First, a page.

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Japan urges peaceful action from China, Taiwan

Publication Date : 27-09-2012

 

In response to recent moves by China and Taiwan, Japan plans to reiterate the legitimacy of its position on the Senkaku Islands (known in China as Diaoyu and in Taiwan as Diaoyutai) at an annual UN meeting and other occasions while calling for cooler heads to prevail.

Prime Minister Yoshihiko Noda and Foreign Minister Koichiro Gemba, who are both in New York for the UN General Assembly meeting, plan to emphasise the importance of a peaceful resolution based on the rule of law and that there is no territorial dispute over the islands in East China Sea, which Japan effectively controls.

The claim regarding rule of law is also aimed at South Korea, which China plans to cooperate with over the respective territorial issue.

During a speech at a UN meeting Monday, Gemba stressed the importance of international courts as a peaceful means to resolving international disputes. As Japan hopes to resolve an ongoing dispute with South Korea over the Takeshima islands (known in South Korea as Dokdo) at the International Court of Justice, Gemba's remark was apparently intended as a message to China and South Korea that any cooperation between the two would hold no validity.

Meanwhile, the Japanese government is also seeking resolution through dialogue.

"We are trying to solve the row through various channels," Chief Cabinet Secretary Osamu Fujimura said at a press conference Tuesday.

During talks in Beijing, Vice Foreign Minister Chikao Kawai urged his Chinese counterpart Zhang Zhijun to hold a foreign ministerial meeting between the two countries, among other issues. While sources close to the Japanese government said the tone of the meeting had been stark, Kawai reportedly managed to secure China's consent to continuing talks in any form with the hope of breaking the deadlock.

"Taiwan fishermen sailed near the Senkaku Islands because they were concerned they might be banned from fishing around the islands," said Jun Shinmi, deputy director general at the Foreign Ministry's Asian and Oceanian Affairs Bureau.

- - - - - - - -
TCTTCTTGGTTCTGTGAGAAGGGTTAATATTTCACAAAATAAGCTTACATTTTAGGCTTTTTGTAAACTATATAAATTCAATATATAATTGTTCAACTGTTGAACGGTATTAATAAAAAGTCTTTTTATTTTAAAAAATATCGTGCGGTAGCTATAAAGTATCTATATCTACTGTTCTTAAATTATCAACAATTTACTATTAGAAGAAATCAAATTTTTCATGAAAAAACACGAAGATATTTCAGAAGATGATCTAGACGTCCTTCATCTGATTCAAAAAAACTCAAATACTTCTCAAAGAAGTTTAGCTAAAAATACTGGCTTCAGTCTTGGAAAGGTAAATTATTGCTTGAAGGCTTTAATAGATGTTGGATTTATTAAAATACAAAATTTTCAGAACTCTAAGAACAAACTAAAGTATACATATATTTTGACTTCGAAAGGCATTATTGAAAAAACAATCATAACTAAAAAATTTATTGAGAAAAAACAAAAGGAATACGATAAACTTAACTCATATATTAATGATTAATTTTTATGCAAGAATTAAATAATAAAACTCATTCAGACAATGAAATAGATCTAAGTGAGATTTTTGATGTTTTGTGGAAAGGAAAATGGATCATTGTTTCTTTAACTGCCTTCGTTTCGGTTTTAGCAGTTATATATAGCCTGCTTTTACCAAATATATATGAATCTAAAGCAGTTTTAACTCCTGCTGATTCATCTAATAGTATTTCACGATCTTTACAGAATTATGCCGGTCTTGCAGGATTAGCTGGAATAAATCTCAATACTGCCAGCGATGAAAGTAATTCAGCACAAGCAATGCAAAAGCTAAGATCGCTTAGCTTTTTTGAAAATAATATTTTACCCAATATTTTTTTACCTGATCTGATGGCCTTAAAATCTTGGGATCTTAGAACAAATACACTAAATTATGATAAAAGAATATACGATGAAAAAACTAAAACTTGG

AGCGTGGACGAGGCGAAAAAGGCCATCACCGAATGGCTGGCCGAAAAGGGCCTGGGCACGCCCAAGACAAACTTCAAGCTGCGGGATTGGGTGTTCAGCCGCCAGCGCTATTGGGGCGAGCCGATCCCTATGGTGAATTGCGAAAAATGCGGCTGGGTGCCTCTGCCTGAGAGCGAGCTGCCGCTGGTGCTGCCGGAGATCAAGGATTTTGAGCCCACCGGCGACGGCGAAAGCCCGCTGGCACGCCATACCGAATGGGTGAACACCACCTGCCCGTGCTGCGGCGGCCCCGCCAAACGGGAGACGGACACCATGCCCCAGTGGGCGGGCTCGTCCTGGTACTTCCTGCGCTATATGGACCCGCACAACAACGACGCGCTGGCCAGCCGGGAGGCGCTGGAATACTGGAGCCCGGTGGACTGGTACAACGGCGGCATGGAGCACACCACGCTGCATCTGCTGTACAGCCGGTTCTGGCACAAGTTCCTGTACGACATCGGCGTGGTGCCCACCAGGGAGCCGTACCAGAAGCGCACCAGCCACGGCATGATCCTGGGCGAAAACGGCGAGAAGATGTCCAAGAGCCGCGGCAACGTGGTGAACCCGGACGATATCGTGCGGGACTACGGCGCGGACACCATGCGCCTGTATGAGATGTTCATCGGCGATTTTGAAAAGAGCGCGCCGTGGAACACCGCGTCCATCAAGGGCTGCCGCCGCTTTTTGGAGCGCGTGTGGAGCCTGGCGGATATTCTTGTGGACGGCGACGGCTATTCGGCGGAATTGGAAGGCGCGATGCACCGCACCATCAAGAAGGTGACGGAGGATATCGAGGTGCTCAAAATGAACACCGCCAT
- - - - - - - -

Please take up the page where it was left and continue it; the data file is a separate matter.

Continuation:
With that in mind, the Japanese government has also paved the way for consultations with Taiwan on the matter.

Tadashi Imai, head of the Interchange Association, the headquarters of Japan's representative office in Taipei, exchanged opinions over fishing agreements and other issues with Taiwan Foreign Minister Timothy Yang on Tuesday.

However, the possibility that Chinese or Taiwan fishing boats will engage in illegal operations near the Senkaku Islands or land on the islands in the future still remains.

The Japan Coast Guard (JCG) is trying to prevent illegal activities by foreign fishing boats through continued warnings and surveillance based on regulatory laws regarding fishing operations by foreign nationals.

Agriculture, Forestry and Fisheries Minister Akira Gunji emphasised Japan would take a hard-line attitude toward illegal actions near the islands. "We'll definitely regulate illegal fishing operations," Gunji said after a Cabinet meeting Tuesday.

According to the JCG, there have been no cases in which foreign nationals were arrested for violating the law near the Senkaku Islands, and foreign ships operating near the islands have so far left the area after being issued a warning.

The government has been strengthening regulations aimed at preventing foreign nationals from landing on Japanese territories without permission. The revised Japan Coast Guard Law, which was implemented Tuesday, allows JCG officers to arrest intruders on 19 remote islands, including the Senkaku Islands.

 

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